Simultaneous endoscopic third ventriculostomy (ETV) and tumor biopsy is a widely accepted therapeutic and diagnostic procedure for patients with noncommunicating hydrocephalus secondary to a pineal region tumor. Multiple approaches have been advocated, including the use of a steerable fiberoptic or rigid lens endoscope via 1 or 2 trajectories. However, the optimal approach has not been established based on the individual anatomical characteristics of the patient.
Methods. A retrospective review of patients undergoing simultaneous ETV and tumor biopsy was undertaken. Preoperative MR images were examined to measure the width of the anterior third ventricle and maximal diameters of the tumor, Monro foramen (right), and massa intermedia. The distances between the tumor and massa intermedia, tumor and anterior commissure, midbrain and massa intermedia, and the dorsum sella and anterior commissure were also recorded. Single and dual trajectory approaches were compared using paired t-tests for each parameter.
Results. Over an 8-year interval, 15 patients underwent simultaneous ETV and tumor management. These patients ranged from 6 to 71 years of age (mean 36.7 years); 5 were younger than 18 years of age. Seven were treated using a dual trajectory approach, and 8 were treated using a single trajectory approach. All cases were completed without complications or the need for an additional CSF diversionary procedure within 6 months. The diagnostic yield at biopsy was 86.7%. There were no statistically significant differences between the single and dual trajectory groups for the measured parameters. However, the dual trajectory group demonstrated a larger anterior third ventricular diameter (1.43 vs 1.21 cm, p = 0.29). The single trajectory group trended toward a smaller tumor– anterior commissure interval (2.23 vs 2.51 cm, p = 0.24) and a larger dorsum sella–anterior commissure distance (1.67 vs 1.49 cm, p = 0.28).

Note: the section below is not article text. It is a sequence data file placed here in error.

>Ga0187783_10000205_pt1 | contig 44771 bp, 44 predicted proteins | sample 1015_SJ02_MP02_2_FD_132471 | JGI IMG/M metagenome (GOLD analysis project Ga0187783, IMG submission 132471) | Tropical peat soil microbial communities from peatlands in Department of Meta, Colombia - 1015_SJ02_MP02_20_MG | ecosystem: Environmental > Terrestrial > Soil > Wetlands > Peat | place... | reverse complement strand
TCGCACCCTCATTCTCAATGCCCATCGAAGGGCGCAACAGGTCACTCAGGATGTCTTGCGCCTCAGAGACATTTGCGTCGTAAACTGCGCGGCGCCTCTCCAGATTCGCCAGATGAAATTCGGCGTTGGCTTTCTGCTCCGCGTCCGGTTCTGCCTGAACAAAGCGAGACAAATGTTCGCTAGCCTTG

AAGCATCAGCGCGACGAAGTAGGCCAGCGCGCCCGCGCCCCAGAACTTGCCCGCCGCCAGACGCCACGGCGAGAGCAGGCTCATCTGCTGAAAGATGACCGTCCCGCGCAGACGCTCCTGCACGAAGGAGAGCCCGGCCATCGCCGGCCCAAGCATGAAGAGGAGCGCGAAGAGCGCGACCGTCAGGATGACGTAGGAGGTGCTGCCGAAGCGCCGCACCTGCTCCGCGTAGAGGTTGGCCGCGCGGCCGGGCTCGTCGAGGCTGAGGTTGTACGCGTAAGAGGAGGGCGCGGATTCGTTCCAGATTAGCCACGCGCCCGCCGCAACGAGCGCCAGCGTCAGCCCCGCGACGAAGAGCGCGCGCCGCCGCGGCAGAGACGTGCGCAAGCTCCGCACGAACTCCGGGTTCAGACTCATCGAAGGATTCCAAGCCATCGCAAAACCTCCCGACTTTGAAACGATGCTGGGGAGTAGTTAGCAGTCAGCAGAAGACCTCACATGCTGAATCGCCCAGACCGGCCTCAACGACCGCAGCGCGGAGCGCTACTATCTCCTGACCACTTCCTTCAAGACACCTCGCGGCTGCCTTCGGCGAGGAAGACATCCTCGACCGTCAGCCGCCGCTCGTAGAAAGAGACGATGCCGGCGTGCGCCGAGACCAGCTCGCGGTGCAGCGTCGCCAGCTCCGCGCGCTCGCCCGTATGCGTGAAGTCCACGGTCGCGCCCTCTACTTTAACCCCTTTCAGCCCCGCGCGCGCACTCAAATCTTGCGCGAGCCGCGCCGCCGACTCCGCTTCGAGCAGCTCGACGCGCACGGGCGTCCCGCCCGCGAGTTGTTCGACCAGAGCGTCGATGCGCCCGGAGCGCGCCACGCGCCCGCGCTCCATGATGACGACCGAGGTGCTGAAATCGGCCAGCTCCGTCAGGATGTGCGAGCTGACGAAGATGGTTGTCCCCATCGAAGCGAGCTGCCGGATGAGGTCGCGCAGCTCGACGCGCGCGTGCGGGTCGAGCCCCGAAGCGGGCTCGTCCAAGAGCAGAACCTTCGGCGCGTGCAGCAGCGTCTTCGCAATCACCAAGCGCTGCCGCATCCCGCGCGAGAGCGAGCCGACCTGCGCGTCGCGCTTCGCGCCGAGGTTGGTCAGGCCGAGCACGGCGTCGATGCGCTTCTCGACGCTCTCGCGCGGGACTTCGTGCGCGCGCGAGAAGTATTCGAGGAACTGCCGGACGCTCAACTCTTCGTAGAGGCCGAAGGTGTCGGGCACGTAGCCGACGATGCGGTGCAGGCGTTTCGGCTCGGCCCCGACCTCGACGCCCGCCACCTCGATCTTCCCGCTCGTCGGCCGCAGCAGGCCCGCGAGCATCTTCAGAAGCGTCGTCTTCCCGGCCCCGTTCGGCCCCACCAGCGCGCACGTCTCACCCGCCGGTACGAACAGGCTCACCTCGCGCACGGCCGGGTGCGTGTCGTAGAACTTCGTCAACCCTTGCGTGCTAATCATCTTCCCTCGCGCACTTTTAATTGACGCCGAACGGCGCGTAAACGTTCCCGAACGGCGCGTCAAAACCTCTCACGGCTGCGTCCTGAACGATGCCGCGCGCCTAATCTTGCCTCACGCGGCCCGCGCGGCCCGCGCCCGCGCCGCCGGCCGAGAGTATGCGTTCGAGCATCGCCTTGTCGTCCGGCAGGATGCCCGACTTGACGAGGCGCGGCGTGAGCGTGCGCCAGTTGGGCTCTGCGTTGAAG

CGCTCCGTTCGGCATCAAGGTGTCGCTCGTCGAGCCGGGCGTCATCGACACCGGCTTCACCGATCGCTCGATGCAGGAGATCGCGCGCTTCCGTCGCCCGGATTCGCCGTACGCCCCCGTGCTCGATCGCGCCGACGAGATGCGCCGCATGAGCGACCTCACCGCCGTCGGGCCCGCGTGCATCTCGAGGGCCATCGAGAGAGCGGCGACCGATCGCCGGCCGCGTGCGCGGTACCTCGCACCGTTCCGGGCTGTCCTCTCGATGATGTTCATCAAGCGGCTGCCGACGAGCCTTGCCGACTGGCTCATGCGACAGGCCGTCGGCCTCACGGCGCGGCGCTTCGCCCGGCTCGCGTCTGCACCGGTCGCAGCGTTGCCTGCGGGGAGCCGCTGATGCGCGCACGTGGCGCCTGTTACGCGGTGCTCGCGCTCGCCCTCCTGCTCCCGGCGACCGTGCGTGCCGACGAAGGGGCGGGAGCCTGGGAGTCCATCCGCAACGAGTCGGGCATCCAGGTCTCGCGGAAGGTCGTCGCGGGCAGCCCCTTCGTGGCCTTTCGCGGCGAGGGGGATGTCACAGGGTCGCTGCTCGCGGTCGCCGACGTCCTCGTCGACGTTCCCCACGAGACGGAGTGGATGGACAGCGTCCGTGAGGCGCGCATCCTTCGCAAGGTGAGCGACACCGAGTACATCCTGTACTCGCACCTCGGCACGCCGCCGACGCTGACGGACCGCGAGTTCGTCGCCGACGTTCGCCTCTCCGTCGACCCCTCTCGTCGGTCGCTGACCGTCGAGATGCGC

Conclusions. These data confirm the safety and diagnostic efficacy of simultaneous ETV and biopsy for tumors of the pineal region. Although no statistically significant differences were seen in the authors’ recorded measurements, several trends suggest a role for a tailored approach to selecting a single or dual trajectory approach when using a rigid endoscope
Neurosurgery 68:788–803, 2011 DOI: 10.1227/NEU.0b013e318207ac91